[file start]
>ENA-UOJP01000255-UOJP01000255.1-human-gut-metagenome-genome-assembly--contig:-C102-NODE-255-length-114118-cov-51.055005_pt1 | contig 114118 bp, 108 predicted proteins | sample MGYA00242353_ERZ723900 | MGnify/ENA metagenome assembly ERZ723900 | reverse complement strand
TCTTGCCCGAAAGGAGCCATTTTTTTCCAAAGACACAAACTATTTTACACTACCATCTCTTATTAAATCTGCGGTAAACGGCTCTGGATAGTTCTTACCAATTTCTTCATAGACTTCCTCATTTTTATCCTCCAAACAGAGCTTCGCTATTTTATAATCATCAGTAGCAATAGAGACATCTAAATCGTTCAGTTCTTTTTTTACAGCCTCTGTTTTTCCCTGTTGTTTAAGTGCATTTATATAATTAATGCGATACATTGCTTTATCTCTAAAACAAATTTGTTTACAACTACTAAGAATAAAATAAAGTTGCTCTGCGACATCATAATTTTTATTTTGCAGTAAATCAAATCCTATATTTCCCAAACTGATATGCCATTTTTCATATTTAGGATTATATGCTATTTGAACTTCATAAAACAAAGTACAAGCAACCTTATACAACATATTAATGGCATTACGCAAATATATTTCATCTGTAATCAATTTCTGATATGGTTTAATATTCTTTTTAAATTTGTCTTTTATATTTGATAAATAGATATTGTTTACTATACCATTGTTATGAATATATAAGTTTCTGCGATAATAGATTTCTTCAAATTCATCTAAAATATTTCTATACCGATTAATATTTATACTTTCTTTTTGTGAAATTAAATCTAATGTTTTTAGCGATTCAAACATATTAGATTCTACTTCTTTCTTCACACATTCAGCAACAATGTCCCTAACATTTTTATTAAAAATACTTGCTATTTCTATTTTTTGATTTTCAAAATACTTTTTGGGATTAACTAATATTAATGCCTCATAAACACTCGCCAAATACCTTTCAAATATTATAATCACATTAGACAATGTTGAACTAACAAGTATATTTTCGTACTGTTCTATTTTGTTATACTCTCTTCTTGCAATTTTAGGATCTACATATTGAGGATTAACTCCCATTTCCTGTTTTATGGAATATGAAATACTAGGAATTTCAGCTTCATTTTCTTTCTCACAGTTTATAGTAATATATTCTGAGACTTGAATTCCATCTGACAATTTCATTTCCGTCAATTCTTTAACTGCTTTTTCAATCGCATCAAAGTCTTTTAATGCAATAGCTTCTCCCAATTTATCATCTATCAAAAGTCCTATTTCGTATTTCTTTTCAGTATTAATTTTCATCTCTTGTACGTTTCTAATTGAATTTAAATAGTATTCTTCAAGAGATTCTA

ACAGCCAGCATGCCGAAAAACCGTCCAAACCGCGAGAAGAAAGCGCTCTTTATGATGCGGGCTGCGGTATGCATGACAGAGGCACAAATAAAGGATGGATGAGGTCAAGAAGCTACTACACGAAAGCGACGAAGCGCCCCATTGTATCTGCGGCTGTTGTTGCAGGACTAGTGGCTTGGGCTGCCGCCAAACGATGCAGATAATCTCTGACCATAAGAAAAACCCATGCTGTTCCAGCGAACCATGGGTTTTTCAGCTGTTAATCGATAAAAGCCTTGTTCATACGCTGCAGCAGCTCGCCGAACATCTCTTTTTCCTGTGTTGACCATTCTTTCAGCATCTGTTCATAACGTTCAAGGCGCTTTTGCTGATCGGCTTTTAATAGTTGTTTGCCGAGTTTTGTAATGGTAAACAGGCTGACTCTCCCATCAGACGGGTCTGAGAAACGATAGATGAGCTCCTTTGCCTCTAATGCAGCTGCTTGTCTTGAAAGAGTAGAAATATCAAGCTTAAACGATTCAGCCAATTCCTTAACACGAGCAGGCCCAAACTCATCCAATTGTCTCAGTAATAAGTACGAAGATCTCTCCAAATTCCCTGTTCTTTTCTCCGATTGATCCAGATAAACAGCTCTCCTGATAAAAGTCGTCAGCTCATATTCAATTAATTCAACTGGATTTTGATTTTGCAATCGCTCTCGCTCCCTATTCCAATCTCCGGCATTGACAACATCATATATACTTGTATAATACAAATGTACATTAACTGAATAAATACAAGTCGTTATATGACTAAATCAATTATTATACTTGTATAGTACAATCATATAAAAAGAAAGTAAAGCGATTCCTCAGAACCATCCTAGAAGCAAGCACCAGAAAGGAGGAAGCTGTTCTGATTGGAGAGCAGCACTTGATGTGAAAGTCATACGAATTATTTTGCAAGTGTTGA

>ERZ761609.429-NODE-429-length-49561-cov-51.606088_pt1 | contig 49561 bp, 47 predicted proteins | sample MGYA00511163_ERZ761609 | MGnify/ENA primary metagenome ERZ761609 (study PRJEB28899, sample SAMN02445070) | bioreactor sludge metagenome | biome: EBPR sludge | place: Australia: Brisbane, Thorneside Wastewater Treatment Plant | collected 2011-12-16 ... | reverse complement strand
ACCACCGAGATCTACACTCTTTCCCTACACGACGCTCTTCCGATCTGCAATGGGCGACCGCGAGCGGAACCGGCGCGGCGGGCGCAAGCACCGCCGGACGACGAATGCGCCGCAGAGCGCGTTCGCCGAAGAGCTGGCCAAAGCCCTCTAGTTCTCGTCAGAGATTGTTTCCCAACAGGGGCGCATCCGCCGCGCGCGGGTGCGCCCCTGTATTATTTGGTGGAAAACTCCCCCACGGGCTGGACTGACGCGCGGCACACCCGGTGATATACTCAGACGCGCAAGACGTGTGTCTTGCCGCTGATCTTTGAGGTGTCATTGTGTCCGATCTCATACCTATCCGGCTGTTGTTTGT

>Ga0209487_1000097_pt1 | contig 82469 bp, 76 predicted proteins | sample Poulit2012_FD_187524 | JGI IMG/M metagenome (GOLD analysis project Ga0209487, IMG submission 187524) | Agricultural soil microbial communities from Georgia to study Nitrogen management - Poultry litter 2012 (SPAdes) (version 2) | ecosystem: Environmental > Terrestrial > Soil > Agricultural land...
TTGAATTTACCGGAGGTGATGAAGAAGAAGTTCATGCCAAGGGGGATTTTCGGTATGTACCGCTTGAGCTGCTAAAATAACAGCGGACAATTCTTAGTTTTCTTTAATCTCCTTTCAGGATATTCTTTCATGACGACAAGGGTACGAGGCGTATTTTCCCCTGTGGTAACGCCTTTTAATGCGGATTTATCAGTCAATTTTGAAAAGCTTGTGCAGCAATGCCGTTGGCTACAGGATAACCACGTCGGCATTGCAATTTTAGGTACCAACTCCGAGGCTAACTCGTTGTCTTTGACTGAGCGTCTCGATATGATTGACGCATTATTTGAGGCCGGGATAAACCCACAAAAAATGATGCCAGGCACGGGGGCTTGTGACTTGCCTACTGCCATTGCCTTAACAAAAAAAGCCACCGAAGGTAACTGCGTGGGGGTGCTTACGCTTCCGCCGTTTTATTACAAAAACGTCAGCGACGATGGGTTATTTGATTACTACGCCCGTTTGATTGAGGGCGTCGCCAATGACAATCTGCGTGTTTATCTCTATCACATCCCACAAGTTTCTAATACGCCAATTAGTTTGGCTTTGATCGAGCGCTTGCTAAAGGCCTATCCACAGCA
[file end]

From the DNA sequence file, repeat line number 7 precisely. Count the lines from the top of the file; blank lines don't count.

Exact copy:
TTGAATTTACCGGAGGTGATGAAGAAGAAGTTCATGCCAAGGGGGATTTTCGGTATGTACCGCTTGAGCTGCTAAAATAACAGCGGACAATTCTTAGTTTTCTTTAATCTCCTTTCAGGATATTCTTTCATGACGACAAGGGTACGAGGCGTATTTTCCCCTGTGGTAACGCCTTTTAATGCGGATTTATCAGTCAATTTTGAAAAGCTTGTGCAGCAATGCCGTTGGCTACAGGATAACCACGTCGGCATTGCAATTTTAGGTACCAACTCCGAGGCTAACTCGTTGTCTTTGACTGAGCGTCTCGATATGATTGACGCATTATTTGAGGCCGGGATAAACCCACAAAAAATGATGCCAGGCACGGGGGCTTGTGACTTGCCTACTGCCATTGCCTTAACAAAAAAAGCCACCGAAGGTAACTGCGTGGGGGTGCTTACGCTTCCGCCGTTTTATTACAAAAACGTCAGCGACGATGGGTTATTTGATTACTACGCCCGTTTGATTGAGGGCGTCGCCAATGACAATCTGCGTGTTTATCTCTATCACATCCCACAAGTTTCTAATACGCCAATTAGTTTGGCTTTGATCGAGCGCTTGCTAAAGGCCTATCCACAGCA